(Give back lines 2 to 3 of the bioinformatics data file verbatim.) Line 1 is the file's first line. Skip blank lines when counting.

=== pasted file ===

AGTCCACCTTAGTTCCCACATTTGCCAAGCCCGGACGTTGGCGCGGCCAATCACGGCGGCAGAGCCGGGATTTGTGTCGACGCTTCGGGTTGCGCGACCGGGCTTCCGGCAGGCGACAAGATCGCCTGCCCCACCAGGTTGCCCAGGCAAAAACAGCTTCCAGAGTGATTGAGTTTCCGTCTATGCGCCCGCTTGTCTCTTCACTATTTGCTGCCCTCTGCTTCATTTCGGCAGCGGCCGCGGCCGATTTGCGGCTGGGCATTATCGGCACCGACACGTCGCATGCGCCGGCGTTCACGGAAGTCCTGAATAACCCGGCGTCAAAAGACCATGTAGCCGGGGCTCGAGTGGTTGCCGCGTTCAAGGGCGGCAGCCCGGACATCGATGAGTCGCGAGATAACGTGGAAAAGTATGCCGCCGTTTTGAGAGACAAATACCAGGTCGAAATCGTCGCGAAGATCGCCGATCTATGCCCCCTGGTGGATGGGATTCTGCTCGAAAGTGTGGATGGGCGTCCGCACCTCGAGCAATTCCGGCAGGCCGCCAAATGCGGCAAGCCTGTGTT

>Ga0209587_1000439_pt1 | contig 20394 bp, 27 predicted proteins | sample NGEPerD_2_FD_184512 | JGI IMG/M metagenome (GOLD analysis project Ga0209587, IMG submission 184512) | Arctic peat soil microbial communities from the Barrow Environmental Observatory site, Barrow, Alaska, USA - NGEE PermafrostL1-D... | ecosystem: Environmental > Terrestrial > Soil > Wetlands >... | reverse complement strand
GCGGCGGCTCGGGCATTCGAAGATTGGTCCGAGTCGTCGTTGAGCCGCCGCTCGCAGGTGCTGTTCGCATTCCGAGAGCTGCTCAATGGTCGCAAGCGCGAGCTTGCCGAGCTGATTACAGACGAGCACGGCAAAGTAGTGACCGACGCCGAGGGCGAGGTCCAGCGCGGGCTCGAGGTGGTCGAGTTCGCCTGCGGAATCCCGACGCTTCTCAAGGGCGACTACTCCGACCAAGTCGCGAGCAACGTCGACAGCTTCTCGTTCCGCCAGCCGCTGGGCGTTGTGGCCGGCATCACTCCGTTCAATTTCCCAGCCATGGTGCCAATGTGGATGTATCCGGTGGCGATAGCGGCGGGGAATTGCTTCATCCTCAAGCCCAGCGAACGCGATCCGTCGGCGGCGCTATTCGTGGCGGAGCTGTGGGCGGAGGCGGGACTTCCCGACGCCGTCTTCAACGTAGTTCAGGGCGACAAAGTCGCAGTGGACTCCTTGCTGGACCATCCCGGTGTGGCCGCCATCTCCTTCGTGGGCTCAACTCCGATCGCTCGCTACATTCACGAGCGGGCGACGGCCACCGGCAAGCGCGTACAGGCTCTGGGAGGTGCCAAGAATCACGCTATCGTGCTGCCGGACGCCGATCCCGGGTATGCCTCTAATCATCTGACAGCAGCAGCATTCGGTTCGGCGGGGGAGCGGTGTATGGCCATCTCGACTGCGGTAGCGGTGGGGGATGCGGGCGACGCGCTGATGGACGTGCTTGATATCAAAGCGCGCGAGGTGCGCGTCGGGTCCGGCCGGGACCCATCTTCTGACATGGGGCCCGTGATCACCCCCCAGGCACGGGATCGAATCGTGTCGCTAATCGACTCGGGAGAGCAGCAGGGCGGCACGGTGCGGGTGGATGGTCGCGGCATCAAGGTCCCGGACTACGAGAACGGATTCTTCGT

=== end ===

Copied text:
>Ga0209587_1000439_pt1 | contig 20394 bp, 27 predicted proteins | sample NGEPerD_2_FD_184512 | JGI IMG/M metagenome (GOLD analysis project Ga0209587, IMG submission 184512) | Arctic peat soil microbial communities from the Barrow Environmental Observatory site, Barrow, Alaska, USA - NGEE PermafrostL1-D... | ecosystem: Environmental > Terrestrial > Soil > Wetlands >... | reverse complement strand
GCGGCGGCTCGGGCATTCGAAGATTGGTCCGAGTCGTCGTTGAGCCGCCGCTCGCAGGTGCTGTTCGCATTCCGAGAGCTGCTCAATGGTCGCAAGCGCGAGCTTGCCGAGCTGATTACAGACGAGCACGGCAAAGTAGTGACCGACGCCGAGGGCGAGGTCCAGCGCGGGCTCGAGGTGGTCGAGTTCGCCTGCGGAATCCCGACGCTTCTCAAGGGCGACTACTCCGACCAAGTCGCGAGCAACGTCGACAGCTTCTCGTTCCGCCAGCCGCTGGGCGTTGTGGCCGGCATCACTCCGTTCAATTTCCCAGCCATGGTGCCAATGTGGATGTATCCGGTGGCGATAGCGGCGGGGAATTGCTTCATCCTCAAGCCCAGCGAACGCGATCCGTCGGCGGCGCTATTCGTGGCGGAGCTGTGGGCGGAGGCGGGACTTCCCGACGCCGTCTTCAACGTAGTTCAGGGCGACAAAGTCGCAGTGGACTCCTTGCTGGACCATCCCGGTGTGGCCGCCATCTCCTTCGTGGGCTCAACTCCGATCGCTCGCTACATTCACGAGCGGGCGACGGCCACCGGCAAGCGCGTACAGGCTCTGGGAGGTGCCAAGAATCACGCTATCGTGCTGCCGGACGCCGATCCCGGGTATGCCTCTAATCATCTGACAGCAGCAGCATTCGGTTCGGCGGGGGAGCGGTGTATGGCCATCTCGACTGCGGTAGCGGTGGGGGATGCGGGCGACGCGCTGATGGACGTGCTTGATATCAAAGCGCGCGAGGTGCGCGTCGGGTCCGGCCGGGACCCATCTTCTGACATGGGGCCCGTGATCACCCCCCAGGCACGGGATCGAATCGTGTCGCTAATCGACTCGGGAGAGCAGCAGGGCGGCACGGTGCGGGTGGATGGTCGCGGCATCAAGGTCCCGGACTACGAGAACGGATTCTTCGT